DES MOINES (AP) — Speakers at a legislative hearing criticized a bill backed by Secretary of State Matt Schultz that would require voters to show photo identification at polling places.
Schultz has filed identical bills in the House and Senate, and Tuesday's House hearing was the first time this session lawmakers have taken testimony on the proposal.
Members of the Iowa League of Women Voters told lawmakers that a photo ID requirement would disenfranchise voters who don't have required documents. They also say the rules could slow vote-counting.
Anthony Carroll of AARP said the law would have a disproportionate effect on older Iowans who are forced or choose to give up their drivers' licenses and may not have a replacement photo ID.
“(Voting) is not a travel privilege, a driving privilege or a privilege and means to buy liquor,” Carroll said at Tuesday's meeting.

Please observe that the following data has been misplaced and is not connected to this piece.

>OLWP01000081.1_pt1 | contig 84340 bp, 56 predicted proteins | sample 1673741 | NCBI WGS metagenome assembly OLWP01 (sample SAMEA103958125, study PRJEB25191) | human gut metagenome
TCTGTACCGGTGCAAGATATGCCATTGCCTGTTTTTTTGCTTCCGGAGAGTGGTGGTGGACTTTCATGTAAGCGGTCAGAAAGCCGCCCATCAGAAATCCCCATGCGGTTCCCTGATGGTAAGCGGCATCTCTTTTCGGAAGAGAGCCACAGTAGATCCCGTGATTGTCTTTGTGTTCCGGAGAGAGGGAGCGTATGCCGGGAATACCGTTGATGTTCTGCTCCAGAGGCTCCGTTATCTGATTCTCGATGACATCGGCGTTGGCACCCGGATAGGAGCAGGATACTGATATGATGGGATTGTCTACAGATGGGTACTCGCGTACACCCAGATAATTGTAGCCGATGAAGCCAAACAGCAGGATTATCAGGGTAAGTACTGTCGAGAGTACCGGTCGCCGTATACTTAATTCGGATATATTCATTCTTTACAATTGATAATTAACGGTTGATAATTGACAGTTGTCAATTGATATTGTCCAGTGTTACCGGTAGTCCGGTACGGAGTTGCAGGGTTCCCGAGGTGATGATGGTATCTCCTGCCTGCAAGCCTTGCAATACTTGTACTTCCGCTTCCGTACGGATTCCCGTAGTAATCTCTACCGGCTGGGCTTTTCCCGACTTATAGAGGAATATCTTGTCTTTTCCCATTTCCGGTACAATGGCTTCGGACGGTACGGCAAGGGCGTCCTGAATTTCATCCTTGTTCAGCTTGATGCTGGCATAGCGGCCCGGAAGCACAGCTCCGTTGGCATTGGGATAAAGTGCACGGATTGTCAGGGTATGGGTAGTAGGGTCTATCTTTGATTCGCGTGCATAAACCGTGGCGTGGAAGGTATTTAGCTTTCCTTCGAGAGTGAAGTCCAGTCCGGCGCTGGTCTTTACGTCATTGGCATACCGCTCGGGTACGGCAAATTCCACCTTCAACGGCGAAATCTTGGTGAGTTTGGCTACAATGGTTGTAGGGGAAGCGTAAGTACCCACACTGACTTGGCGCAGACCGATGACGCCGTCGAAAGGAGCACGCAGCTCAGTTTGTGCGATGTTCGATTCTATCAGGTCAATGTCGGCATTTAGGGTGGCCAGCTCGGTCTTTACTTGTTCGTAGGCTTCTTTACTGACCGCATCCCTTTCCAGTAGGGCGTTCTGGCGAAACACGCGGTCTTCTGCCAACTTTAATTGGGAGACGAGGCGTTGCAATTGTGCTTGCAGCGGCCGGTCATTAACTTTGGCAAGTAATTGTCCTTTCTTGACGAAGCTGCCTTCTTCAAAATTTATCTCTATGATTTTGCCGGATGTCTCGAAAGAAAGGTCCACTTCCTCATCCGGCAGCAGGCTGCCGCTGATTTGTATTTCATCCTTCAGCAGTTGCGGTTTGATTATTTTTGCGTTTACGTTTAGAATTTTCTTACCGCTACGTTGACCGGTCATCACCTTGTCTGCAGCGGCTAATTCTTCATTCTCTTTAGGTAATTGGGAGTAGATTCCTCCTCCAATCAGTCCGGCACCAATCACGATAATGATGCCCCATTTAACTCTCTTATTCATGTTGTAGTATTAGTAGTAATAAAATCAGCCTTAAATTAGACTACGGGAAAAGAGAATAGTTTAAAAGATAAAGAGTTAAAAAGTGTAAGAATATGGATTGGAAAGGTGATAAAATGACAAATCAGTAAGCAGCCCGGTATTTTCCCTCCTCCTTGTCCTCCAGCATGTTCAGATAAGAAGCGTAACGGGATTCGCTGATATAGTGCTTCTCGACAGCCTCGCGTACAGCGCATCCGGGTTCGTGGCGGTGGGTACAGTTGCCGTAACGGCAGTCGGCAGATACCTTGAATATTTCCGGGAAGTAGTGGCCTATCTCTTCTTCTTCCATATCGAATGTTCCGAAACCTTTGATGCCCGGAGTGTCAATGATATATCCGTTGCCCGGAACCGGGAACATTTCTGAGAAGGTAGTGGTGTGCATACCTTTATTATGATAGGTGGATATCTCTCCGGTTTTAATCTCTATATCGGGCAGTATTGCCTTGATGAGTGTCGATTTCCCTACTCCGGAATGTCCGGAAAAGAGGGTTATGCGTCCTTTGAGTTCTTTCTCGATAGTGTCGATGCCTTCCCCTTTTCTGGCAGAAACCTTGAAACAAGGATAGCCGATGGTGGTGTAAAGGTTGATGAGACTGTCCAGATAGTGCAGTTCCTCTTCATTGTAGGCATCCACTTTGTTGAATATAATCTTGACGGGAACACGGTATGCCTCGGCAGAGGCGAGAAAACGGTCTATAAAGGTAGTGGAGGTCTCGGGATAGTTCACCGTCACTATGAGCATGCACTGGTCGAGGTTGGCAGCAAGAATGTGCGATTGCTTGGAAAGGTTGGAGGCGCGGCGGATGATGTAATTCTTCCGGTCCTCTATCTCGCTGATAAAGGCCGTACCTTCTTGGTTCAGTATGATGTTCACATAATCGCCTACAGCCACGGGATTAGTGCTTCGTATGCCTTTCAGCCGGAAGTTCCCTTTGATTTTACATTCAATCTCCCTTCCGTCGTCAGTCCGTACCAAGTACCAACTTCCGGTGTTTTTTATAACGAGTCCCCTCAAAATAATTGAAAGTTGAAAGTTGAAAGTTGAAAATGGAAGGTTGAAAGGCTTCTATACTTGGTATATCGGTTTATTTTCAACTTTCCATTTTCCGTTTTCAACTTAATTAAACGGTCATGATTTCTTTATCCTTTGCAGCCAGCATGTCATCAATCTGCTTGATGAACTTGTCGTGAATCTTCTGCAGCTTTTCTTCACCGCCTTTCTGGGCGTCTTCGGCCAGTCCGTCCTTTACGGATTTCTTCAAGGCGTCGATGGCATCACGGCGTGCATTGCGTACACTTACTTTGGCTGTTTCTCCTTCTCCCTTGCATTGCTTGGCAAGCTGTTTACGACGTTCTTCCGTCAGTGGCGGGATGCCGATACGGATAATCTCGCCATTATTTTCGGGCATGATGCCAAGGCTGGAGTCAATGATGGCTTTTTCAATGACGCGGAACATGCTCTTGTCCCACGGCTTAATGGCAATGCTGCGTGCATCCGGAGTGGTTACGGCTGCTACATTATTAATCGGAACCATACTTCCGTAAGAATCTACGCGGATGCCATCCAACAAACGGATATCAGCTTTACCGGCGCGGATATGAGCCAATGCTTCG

Charlie Smithson, legal counsel to Schultz' office, said the bill eliminates use of property tax statements and leases as proof of residence because these documents are too easy to produce fraudulently.
Schultz, a Republican, has made voter ID one of his key issues. GOP lawmakers largely support him, saying identification is needed to prevent fraud. Democrats say there is little fraud and claim Republicans want to discourage voting by minorities and the elderly, who tend to favor Democrats.
Subcommittee Chairwoman Rep. Dawn Pettengill, R-Mount Auburn, reluctantly agreed to hold another subcommittee hearing to gather additional public input on the bill.
“I want to move it to committee because I want to get it off my desk,” Pettengill said after Rep. Bruce Hunter, D-Des Moines, asked why she felt the need to rush the bill to full committee.
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